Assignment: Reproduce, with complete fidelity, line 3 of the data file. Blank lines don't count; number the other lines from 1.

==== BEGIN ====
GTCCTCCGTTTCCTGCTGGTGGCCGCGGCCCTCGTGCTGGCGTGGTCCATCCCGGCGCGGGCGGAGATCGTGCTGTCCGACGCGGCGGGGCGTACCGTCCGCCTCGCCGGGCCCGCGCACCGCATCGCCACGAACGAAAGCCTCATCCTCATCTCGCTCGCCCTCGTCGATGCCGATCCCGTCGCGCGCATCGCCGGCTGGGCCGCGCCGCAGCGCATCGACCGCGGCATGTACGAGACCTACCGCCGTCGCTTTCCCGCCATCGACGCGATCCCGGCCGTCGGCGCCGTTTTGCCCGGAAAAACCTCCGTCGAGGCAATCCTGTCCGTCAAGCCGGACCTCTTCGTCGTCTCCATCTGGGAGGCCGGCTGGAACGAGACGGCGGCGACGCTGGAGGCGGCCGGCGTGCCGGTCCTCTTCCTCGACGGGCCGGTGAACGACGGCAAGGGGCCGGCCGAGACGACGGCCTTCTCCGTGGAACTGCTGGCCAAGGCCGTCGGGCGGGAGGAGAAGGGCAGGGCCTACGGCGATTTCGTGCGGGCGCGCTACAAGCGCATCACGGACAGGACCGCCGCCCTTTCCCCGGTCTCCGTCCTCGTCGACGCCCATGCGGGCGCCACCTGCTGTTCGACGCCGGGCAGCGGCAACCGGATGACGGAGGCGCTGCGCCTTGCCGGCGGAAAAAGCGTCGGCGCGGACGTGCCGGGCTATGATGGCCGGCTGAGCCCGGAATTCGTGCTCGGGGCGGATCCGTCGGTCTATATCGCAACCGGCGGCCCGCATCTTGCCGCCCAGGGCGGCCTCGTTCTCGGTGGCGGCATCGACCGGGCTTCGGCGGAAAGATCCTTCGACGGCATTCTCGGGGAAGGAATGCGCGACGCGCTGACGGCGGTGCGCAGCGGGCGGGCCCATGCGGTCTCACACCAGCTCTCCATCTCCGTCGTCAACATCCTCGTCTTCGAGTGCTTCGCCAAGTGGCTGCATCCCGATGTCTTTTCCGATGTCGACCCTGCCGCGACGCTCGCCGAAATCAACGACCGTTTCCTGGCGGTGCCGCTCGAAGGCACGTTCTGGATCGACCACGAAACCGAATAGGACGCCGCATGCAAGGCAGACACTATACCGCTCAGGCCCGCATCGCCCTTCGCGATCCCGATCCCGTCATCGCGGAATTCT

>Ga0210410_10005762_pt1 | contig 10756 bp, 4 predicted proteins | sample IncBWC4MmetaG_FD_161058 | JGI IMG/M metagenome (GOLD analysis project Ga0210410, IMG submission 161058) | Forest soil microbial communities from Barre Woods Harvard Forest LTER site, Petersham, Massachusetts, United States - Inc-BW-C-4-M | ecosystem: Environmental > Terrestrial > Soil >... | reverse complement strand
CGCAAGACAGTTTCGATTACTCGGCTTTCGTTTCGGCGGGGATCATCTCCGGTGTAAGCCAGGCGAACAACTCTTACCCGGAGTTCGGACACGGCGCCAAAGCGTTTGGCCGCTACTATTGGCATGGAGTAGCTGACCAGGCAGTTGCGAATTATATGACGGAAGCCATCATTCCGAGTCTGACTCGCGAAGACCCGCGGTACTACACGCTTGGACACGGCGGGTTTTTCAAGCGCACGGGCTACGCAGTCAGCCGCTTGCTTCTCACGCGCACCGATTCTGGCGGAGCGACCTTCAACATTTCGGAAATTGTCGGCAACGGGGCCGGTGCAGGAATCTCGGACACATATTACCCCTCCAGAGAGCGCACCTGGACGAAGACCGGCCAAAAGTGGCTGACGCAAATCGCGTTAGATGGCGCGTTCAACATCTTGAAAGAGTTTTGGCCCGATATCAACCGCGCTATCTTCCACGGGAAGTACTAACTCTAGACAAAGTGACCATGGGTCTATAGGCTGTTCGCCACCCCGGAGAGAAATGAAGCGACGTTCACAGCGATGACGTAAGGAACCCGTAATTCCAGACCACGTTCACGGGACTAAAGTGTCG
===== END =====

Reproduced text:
CGCAAGACAGTTTCGATTACTCGGCTTTCGTTTCGGCGGGGATCATCTCCGGTGTAAGCCAGGCGAACAACTCTTACCCGGAGTTCGGACACGGCGCCAAAGCGTTTGGCCGCTACTATTGGCATGGAGTAGCTGACCAGGCAGTTGCGAATTATATGACGGAAGCCATCATTCCGAGTCTGACTCGCGAAGACCCGCGGTACTACACGCTTGGACACGGCGGGTTTTTCAAGCGCACGGGCTACGCAGTCAGCCGCTTGCTTCTCACGCGCACCGATTCTGGCGGAGCGACCTTCAACATTTCGGAAATTGTCGGCAACGGGGCCGGTGCAGGAATCTCGGACACATATTACCCCTCCAGAGAGCGCACCTGGACGAAGACCGGCCAAAAGTGGCTGACGCAAATCGCGTTAGATGGCGCGTTCAACATCTTGAAAGAGTTTTGGCCCGATATCAACCGCGCTATCTTCCACGGGAAGTACTAACTCTAGACAAAGTGACCATGGGTCTATAGGCTGTTCGCCACCCCGGAGAGAAATGAAGCGACGTTCACAGCGATGACGTAAGGAACCCGTAATTCCAGACCACGTTCACGGGACTAAAGTGTCG